There's an entire generation where every photo, message, post, idea between adolescence and adulthood is cataloged on Facebook. Just click on the most recent picture and tap your left arrow key to see.
Wrinkles vanish, beards recede, and bodies contract and expand into the past. There's all the embarrassing haircuts, forgotten friends, parties, love, heartbreak, it's all there waiting to be rediscovered. New moments pile up every day, just itching for our future selves to find again.
And more than the photos, there's also the way we talked, the jokes we made, all the effortless things that were once second-nature but now look a bit alien. Things we factually know we said, but for the life of us can't figure out how it came out of our mouths. Maybe for other generations these were glimpsed in diary scraps or old letters, but now it's just...there, on Facebook, digitally frozen in time.
You can message someone you haven't spoken with in years, and yet it visually flows right under some unimaginably unrelated conversation from 2007. And when you realize that exact numerical gap between the years, it stings a little. Reading how you've changed, how they've changed, and thinking about everything that didn't happen in-between.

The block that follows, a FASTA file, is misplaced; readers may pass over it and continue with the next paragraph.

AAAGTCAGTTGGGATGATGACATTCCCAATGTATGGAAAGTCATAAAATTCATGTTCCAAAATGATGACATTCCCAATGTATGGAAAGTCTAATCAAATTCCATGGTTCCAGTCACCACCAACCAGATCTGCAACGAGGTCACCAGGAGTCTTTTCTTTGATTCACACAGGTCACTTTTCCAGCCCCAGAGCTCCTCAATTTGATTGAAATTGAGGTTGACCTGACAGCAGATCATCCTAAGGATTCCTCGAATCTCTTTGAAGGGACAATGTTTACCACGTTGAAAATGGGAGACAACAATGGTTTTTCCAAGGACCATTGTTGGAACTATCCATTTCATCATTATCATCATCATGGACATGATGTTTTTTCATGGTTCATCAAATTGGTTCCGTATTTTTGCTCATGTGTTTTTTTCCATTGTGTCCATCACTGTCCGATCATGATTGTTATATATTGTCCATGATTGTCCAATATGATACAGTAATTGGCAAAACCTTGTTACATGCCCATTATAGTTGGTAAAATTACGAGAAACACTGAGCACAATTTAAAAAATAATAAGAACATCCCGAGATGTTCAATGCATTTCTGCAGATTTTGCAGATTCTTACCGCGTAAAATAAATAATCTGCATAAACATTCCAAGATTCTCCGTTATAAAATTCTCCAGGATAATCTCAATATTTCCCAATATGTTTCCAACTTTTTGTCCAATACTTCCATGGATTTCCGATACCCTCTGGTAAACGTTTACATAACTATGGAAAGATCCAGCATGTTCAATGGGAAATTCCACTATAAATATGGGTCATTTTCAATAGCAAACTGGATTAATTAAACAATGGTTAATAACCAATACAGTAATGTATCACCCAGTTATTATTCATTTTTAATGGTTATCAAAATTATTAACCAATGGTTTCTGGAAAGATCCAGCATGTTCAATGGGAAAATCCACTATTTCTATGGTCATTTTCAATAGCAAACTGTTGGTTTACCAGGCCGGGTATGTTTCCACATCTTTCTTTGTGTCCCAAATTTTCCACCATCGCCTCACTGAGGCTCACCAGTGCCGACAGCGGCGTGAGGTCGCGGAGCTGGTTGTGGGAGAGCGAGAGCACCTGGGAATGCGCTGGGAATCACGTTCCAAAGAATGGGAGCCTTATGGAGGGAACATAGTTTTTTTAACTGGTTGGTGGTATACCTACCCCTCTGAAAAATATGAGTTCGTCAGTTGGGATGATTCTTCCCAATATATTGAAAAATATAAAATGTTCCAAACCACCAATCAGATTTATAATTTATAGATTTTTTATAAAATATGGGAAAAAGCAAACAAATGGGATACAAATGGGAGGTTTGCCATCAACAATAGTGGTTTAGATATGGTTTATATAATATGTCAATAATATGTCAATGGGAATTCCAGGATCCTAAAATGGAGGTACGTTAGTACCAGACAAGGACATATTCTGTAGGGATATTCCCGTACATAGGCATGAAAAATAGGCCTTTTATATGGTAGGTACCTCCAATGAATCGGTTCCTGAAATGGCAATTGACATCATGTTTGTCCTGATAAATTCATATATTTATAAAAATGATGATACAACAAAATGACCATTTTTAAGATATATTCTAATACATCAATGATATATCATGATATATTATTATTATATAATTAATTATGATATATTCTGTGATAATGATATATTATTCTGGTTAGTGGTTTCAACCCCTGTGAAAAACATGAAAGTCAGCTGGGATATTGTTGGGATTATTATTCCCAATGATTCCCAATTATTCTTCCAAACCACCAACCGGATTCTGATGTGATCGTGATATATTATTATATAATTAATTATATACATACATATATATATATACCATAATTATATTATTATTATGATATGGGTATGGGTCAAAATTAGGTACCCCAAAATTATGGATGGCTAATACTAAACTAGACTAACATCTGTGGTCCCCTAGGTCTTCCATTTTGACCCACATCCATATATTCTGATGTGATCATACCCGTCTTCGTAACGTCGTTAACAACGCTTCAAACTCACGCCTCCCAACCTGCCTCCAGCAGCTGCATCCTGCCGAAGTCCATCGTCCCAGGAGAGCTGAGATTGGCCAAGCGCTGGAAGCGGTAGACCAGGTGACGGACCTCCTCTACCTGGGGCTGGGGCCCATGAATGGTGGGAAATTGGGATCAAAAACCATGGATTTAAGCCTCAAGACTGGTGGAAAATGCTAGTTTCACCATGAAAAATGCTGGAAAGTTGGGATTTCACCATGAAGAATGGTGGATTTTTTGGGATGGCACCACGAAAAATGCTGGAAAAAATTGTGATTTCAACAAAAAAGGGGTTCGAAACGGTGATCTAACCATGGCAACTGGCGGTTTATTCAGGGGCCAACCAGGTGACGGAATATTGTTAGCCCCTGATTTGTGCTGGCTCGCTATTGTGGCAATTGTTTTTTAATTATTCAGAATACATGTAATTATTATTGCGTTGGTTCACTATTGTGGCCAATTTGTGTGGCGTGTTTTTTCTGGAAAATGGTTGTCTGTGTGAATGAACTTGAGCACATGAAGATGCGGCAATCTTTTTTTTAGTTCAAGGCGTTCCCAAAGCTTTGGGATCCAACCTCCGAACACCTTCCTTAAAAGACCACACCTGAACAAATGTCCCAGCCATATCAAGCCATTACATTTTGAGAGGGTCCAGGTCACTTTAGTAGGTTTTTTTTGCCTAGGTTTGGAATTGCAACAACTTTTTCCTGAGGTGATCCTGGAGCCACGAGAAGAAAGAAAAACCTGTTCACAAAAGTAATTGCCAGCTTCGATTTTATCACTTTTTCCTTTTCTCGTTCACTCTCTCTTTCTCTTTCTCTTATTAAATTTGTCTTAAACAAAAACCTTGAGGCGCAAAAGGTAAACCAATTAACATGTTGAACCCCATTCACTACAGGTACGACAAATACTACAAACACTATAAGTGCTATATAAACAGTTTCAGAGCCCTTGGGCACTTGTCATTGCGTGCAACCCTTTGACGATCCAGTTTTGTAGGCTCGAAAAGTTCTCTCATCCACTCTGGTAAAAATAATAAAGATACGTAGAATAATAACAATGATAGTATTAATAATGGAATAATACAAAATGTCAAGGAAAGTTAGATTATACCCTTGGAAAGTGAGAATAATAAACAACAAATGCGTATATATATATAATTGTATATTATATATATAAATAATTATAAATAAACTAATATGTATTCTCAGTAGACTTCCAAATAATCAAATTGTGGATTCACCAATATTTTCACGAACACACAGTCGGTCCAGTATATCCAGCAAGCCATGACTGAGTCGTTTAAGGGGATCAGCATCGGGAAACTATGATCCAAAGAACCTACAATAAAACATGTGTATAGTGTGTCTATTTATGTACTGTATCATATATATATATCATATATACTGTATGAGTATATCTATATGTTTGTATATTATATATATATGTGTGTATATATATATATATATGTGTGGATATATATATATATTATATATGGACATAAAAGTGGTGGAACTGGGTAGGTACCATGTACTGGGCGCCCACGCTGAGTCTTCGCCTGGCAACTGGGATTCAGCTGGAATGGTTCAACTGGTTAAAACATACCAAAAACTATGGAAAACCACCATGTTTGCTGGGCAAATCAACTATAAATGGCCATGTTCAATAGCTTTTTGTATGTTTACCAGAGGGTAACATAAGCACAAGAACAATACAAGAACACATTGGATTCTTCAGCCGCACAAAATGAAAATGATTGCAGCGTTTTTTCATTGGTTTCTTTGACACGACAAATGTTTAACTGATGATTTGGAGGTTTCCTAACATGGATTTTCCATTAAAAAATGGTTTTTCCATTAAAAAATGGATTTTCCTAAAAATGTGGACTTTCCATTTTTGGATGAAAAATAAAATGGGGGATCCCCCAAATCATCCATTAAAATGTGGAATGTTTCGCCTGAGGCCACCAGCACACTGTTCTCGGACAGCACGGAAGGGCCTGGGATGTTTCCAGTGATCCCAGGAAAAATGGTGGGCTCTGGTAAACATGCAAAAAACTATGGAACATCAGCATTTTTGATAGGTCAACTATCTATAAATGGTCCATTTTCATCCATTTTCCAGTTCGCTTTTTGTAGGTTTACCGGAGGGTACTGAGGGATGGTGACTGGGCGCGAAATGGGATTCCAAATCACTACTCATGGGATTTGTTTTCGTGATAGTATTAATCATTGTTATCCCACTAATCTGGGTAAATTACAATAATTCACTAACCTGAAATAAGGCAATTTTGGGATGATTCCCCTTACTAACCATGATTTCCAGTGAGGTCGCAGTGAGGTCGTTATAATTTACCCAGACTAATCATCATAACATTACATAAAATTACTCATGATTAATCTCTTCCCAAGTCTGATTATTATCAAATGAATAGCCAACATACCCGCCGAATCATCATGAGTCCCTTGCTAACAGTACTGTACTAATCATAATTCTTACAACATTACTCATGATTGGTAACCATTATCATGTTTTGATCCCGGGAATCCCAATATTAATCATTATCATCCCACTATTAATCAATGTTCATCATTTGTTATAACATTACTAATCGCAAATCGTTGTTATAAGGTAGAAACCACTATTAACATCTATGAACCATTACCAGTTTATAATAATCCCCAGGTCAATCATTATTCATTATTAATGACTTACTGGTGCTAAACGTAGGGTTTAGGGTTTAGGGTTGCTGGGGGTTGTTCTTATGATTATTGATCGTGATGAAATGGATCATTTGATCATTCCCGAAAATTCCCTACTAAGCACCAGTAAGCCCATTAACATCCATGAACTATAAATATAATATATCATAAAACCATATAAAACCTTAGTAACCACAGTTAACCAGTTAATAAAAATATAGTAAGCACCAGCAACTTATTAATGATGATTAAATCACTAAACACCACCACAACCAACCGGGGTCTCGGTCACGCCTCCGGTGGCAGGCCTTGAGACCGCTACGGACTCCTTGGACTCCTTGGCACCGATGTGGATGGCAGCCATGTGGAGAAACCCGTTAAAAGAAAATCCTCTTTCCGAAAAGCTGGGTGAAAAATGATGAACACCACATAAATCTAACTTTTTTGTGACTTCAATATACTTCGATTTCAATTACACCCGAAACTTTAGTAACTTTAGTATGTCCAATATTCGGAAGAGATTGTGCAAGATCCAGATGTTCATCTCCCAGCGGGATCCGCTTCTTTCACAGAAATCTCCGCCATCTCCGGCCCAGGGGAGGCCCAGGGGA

These experiences and emotions are unprecedented. We're on the precipice of something new and unknown, but undoubtedly permanent, in the human condition. It was never this easy or this obvious to see how we've grown, or how our friends came and went out of our lives. We can reconstruct our past and evolution with such incredible detail, but at the same time there's just a tinge of sadness...
It might not forever be on Facebook or Twitter or whatever else becomes popular, but the progress of the internet will not cease. These pristine reflections of our former selves will live on in the tombs of archived data; they will outlive us.
Me, 2006, via Facebook